Strongly linked with the Metaphysical Poets, Richard Crashaw was born around 1612 in London and brought up in a broadly anti-Catholic family. He was a man of great piety and prone to long periods of prayer who was known for his serious approach to religion which finally led him away from the Anglicism of his youth to embrace Catholic doctrine.
From 1631, Crawshaw attended Charterhouse School before heading for Cambridge where he undertook a BA. In 1633 he was greatly influenced by a book called Temple by Welsh poet George Herbert which led him to devote his future to writing religious verse. A year later, Crashaw published a series of Latin verses, Epigrammatum sacrorum liber, whilst he was still in his early twenties.
In 1636, he moved to Peterhouse College at Cambridge where he undertook a Masters and became a fellow. There he befriended one of the leading poets of his generation Abraham Cowley who proved to be a lifelong friend and important influence.
As with many of his compatriots, when the Civil War began to break England apart, Cowley fell upon harder times. He was forced from his fellowship at Cambridge and had to flee to France. It was during this period that he moved more towards the Catholic faith that his father had been so against. He wrote many poems and verses his time in exile and they were published in 1646 as Steps to the Temple and The Delights of the Muses.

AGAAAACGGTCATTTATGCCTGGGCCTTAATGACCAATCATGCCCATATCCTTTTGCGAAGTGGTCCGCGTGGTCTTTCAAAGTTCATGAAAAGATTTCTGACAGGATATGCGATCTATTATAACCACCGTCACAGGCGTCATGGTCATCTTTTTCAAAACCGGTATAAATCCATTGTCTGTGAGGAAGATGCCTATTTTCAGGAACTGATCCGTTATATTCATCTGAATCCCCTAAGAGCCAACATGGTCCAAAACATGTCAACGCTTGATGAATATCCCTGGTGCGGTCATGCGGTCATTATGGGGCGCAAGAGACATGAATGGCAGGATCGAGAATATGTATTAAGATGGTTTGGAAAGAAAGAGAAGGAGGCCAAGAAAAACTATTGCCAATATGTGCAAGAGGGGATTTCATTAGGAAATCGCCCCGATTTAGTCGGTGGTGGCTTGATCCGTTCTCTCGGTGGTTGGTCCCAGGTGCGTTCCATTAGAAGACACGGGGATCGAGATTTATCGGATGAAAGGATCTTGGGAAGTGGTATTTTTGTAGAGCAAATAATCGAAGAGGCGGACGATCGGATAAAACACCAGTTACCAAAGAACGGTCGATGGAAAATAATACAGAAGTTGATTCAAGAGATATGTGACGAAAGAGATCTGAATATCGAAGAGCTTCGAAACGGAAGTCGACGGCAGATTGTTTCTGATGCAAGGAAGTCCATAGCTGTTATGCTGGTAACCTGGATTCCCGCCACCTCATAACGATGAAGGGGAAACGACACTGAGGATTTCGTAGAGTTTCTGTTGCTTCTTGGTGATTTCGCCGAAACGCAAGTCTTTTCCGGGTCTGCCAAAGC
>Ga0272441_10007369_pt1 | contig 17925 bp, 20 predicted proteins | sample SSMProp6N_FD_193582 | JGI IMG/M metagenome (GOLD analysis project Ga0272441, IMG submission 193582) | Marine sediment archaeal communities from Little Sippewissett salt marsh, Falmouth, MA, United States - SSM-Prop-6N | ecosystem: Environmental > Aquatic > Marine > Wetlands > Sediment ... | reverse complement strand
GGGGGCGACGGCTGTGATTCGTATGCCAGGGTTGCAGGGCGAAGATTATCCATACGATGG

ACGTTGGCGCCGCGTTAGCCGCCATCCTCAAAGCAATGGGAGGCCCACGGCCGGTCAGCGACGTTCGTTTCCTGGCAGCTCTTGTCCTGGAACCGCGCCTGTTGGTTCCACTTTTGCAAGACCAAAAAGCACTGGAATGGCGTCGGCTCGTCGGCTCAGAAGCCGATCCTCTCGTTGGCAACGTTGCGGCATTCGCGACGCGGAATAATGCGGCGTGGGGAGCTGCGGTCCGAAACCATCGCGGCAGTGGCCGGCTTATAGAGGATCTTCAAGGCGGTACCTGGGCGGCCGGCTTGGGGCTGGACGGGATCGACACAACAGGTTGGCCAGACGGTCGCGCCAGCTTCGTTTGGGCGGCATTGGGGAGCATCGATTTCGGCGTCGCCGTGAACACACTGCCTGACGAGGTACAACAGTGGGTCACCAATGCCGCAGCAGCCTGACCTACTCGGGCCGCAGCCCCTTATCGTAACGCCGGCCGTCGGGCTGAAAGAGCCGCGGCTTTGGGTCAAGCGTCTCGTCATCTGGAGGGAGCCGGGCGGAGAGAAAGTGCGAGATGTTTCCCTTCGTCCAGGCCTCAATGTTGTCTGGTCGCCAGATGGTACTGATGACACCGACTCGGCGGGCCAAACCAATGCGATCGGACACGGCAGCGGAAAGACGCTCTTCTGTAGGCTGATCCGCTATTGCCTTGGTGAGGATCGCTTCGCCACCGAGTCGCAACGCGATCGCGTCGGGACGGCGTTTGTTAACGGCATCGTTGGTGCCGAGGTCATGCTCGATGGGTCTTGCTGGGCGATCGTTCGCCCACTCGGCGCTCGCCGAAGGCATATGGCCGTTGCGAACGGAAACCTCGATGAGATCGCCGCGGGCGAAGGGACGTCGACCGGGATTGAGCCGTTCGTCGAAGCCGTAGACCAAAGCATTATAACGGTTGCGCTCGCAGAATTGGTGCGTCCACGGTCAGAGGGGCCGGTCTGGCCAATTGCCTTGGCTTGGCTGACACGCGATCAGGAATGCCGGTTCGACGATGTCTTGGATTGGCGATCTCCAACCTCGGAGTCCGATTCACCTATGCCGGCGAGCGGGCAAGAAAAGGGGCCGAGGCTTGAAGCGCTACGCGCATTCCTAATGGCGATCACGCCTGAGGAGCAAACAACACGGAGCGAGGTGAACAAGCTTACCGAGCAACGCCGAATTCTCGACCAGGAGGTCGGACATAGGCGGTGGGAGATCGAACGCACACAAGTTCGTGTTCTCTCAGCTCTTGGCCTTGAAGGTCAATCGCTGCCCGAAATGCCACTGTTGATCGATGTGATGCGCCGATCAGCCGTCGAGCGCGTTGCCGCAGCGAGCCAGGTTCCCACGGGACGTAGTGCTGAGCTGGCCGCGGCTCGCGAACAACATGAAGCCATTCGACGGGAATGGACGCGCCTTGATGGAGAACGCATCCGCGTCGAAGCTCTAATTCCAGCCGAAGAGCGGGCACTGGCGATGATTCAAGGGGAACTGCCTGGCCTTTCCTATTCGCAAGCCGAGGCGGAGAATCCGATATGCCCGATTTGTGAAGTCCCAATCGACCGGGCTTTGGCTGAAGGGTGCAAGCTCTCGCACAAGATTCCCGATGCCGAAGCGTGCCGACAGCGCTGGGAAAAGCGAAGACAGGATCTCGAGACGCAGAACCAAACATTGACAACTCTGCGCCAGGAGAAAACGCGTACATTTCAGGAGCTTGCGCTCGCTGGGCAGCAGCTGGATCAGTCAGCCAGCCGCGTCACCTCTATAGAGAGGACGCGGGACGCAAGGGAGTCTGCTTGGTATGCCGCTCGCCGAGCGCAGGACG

Despite his background, Crashaw suffered financially whilst in Paris and was grateful when his friend Cowley came on the scene and introduced him to the Royal Court.
With the help of an introduction by the Queen, he went to Italy where he became an attendant to a cardinal in Rome. A friendship developed between Cardinal Giovanni Battista Maria Pallotta and Crashaw and the poet stayed in Rome until 1649. He was, however, less enamored of the surrounding retinue that followed the cardinal, prone as they were to less spiritual lifestyles. When he denounced their licentiousness, he also incurred their anger and the cardinal was prompted to send Crashaw to Loreto.
Throughout his life, Crashaw was as much known for his painting and engraving as for his poetry. His religious verses were often filled with awkward imagery and he is said to have a particular and peculiar style, some of which works and some that does not. One of his most famous works is the Hymn to Saint Teresa which provides a strong example of his vibrant, and often fiery, imagery. His poetry lies strongly in the Metaphysical realm even though his total offering is fairly uneven in its quality.
At Loreto, Crashaw was promoted to canon but after only a couple of weeks fell ill and died in 1649 at the age of just 49. There is some suspicion that he was actually poisoned by those who had become his enemies. He was buried at the Lady Chapel in the town and his final collection was published posthumously in Paris in 1652.